Redness, swelling and pain are all common symptoms of how inflammation affects the body. Inflammation is usually a normal immune response in our bodies. It’s an alarm system that lets us know that our white blood cells and chemicals are helping to protect our body from infection and foreign substances. Inflammation occurs with non-life threatening injuries such as cuts, deep bruises or even mild burns. In these cases, its a good response. The inflammation is localized, and lasts usually 6- 10 days before peace is restored.
In some cases, however, the body’s defense system (immune system) triggers an inflammatory response even when there are no infections or foreign substances to fight off. This occurs in autoimmune diseases, such as rheumatoid arthritis and lupus, and the body’s normally protective immune system causes damage to its own tissues. This is a bad response in our body.
How to recognize inflammation
In the case of inflammation in our joints, symptoms may include redness, a swollen joint that is tender and warm to the touch, joint pain, joint stiffness and loss of joint function. The increased number of cells and inflammatory substances within the joint can cause irritation, wearing down of cartilage, and swelling of the joint lining. But inflammation may also be associated with general “flu”-like symptoms, including fever, chills, fatigue/loss of energy, headaches, loss of appetite, and muscle stiffness.
When we should we worry about inflammation
Sometimes inflammation can cause further inflammation; becoming self-perpetuating. More inflammation is created in response to the existing inflammation. The inflammation experienced in rheumatoid arthritis and lupus is chronic and not limited to one area. It is thought to be an altered immune response. Because rheumatoid arthritis is a systemic disease, in addition to affecting the joints, it can also affect organs, including the heart, lungs and eyes.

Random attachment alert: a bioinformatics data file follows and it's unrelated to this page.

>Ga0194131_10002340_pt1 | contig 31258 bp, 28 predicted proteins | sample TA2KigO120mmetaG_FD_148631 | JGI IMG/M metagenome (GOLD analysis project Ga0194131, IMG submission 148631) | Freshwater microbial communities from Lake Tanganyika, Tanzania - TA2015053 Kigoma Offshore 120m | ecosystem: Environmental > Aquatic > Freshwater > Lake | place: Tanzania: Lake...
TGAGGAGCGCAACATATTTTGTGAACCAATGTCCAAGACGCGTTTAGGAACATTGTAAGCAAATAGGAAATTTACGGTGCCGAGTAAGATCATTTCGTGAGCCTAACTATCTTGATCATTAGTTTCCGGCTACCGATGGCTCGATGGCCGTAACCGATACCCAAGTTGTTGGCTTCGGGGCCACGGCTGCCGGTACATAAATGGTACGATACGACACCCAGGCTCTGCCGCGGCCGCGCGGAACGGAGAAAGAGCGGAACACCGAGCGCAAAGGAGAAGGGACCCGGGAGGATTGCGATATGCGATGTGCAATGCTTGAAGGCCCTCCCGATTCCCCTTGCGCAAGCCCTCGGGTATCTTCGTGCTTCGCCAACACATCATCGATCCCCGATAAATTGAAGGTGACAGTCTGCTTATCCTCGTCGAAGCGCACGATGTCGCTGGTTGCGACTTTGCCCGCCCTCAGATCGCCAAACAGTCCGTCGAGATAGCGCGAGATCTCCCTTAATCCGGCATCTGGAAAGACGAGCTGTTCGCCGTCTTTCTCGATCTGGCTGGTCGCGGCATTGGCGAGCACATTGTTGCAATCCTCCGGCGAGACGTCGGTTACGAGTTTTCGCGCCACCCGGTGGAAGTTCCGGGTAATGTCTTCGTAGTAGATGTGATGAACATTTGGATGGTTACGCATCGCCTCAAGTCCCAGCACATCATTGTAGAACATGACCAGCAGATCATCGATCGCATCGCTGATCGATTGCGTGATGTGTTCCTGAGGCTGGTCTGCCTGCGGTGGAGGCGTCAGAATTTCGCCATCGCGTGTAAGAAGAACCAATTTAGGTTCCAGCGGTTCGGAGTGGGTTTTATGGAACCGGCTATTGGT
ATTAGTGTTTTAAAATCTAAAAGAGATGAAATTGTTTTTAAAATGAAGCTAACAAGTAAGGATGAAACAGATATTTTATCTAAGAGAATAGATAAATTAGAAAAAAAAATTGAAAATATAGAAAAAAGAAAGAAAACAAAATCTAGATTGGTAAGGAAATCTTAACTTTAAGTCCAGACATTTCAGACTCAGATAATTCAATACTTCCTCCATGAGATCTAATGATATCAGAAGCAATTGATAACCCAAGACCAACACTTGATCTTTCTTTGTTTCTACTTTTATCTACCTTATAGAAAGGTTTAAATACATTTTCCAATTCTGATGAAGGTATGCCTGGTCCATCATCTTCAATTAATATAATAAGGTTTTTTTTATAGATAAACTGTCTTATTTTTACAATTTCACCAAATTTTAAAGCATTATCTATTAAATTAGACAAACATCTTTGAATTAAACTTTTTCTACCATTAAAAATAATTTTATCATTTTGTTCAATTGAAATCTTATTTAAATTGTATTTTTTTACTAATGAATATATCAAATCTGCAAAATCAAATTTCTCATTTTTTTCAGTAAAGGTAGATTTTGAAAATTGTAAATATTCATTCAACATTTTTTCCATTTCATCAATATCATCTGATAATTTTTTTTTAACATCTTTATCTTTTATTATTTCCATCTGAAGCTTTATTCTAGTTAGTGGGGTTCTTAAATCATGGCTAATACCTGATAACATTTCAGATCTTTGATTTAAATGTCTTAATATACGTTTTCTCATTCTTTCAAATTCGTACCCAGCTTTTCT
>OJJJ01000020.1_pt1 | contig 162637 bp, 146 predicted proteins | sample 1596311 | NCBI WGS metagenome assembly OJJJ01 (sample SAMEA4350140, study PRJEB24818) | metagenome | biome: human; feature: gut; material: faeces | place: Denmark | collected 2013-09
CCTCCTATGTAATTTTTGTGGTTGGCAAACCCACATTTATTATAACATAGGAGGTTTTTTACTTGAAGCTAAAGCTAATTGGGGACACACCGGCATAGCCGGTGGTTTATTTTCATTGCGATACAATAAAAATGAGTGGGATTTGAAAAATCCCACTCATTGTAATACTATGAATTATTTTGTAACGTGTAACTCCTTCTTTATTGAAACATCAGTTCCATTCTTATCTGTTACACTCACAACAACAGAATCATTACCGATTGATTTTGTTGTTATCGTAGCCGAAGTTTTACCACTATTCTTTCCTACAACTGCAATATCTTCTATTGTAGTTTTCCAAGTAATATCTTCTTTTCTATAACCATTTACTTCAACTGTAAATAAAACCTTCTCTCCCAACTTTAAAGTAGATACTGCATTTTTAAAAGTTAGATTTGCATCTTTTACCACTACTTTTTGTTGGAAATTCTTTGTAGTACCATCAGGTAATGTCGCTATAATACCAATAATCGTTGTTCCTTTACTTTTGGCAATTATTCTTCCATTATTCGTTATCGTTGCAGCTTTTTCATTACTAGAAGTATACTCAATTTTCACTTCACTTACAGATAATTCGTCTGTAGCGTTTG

The challenges of living with inflammatory arthritis are many, and range from the physical (disability, pain, fatigue, joint damage and organ damage) to the emotional (depression, anger and anxiety).
Treating inflammatory joint diseases
There are a number of treatment options for inflammatory joint diseases including medications, rest, exercise, and surgery to correct joint damage. Treatment options include avoiding or modifying activities that aggravate pain; relieving pain through pain medications and anti-inflammatory drugs; maintaining joint movement and muscle strength through physical therapy and exercise; and decreasing stress on the joints by using braces, splints, or canes as needed. The type of treatment prescribed depends on several factors including the type of disease, the person’s age, type of medications he or she is taking, overall health, medical history, and severity of symptoms.
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